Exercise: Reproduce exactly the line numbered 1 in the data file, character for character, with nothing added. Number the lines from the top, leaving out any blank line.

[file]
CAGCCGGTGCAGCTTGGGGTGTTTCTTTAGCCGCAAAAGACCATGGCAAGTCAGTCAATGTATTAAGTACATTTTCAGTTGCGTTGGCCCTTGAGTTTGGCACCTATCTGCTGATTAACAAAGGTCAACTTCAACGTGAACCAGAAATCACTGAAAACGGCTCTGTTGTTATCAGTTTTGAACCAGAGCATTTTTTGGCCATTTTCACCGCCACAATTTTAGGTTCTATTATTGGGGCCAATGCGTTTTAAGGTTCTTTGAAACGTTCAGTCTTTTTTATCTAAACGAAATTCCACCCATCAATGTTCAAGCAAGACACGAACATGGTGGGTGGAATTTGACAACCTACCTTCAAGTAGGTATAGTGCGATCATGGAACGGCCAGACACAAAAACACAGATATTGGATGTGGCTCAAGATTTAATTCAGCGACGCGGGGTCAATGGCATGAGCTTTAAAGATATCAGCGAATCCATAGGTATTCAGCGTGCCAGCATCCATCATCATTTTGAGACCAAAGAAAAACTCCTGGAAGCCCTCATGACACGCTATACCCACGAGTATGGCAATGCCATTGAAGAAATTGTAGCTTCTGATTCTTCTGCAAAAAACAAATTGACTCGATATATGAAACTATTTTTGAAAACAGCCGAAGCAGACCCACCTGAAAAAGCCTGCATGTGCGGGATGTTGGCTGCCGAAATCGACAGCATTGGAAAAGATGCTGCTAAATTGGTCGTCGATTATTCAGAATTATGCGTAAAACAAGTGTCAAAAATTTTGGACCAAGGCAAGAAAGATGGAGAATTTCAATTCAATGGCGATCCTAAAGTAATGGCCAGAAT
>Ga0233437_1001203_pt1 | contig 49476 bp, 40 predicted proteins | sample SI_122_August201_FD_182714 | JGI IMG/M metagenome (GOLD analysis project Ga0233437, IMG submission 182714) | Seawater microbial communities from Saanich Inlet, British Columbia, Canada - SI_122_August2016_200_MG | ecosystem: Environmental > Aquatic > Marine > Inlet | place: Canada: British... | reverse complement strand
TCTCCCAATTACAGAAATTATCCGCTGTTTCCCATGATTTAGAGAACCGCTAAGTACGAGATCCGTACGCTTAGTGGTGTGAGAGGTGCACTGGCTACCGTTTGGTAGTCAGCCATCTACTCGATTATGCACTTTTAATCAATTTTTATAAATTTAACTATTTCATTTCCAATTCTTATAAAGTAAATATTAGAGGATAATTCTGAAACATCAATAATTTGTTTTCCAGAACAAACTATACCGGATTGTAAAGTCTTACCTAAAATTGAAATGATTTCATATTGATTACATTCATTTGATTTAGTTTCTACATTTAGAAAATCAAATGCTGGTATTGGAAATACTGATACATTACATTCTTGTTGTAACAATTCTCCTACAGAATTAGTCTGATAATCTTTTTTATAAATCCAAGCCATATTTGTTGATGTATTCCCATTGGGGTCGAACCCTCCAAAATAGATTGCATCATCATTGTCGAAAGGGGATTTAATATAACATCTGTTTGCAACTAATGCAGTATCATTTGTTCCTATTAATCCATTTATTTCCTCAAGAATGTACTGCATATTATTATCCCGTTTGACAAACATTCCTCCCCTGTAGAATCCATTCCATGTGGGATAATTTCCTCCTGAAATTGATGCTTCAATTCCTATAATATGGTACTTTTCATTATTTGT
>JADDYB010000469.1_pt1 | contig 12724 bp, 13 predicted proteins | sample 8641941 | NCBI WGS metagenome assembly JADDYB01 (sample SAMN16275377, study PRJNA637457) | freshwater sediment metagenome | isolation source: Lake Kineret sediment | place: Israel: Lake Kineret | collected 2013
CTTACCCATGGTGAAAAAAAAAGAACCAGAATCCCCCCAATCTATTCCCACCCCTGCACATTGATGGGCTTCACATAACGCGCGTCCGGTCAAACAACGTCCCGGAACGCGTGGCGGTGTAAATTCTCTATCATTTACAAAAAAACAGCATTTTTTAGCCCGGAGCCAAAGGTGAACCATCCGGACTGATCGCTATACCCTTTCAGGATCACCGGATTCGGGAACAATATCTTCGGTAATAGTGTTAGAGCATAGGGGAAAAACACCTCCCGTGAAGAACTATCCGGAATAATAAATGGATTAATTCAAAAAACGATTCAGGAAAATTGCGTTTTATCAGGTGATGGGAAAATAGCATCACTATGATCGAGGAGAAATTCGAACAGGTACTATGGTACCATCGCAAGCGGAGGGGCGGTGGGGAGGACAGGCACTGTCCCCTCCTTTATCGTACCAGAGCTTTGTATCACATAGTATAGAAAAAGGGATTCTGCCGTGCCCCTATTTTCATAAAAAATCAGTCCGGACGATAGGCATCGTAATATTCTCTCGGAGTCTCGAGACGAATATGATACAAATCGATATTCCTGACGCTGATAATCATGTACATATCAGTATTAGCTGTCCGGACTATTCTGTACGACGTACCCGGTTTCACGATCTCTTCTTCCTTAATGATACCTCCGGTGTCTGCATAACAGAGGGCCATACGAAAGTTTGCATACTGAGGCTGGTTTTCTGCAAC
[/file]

CAGCCGGTGCAGCTTGGGGTGTTTCTTTAGCCGCAAAAGACCATGGCAAGTCAGTCAATGTATTAAGTACATTTTCAGTTGCGTTGGCCCTTGAGTTTGGCACCTATCTGCTGATTAACAAAGGTCAACTTCAACGTGAACCAGAAATCACTGAAAACGGCTCTGTTGTTATCAGTTTTGAACCAGAGCATTTTTTGGCCATTTTCACCGCCACAATTTTAGGTTCTATTATTGGGGCCAATGCGTTTTAAGGTTCTTTGAAACGTTCAGTCTTTTTTATCTAAACGAAATTCCACCCATCAATGTTCAAGCAAGACACGAACATGGTGGGTGGAATTTGACAACCTACCTTCAAGTAGGTATAGTGCGATCATGGAACGGCCAGACACAAAAACACAGATATTGGATGTGGCTCAAGATTTAATTCAGCGACGCGGGGTCAATGGCATGAGCTTTAAAGATATCAGCGAATCCATAGGTATTCAGCGTGCCAGCATCCATCATCATTTTGAGACCAAAGAAAAACTCCTGGAAGCCCTCATGACACGCTATACCCACGAGTATGGCAATGCCATTGAAGAAATTGTAGCTTCTGATTCTTCTGCAAAAAACAAATTGACTCGATATATGAAACTATTTTTGAAAACAGCCGAAGCAGACCCACCTGAAAAAGCCTGCATGTGCGGGATGTTGGCTGCCGAAATCGACAGCATTGGAAAAGATGCTGCTAAATTGGTCGTCGATTATTCAGAATTATGCGTAAAACAAGTGTCAAAAATTTTGGACCAAGGCAAGAAAGATGGAGAATTTCAATTCAATGGCGATCCTAAAGTAATGGCCAGAAT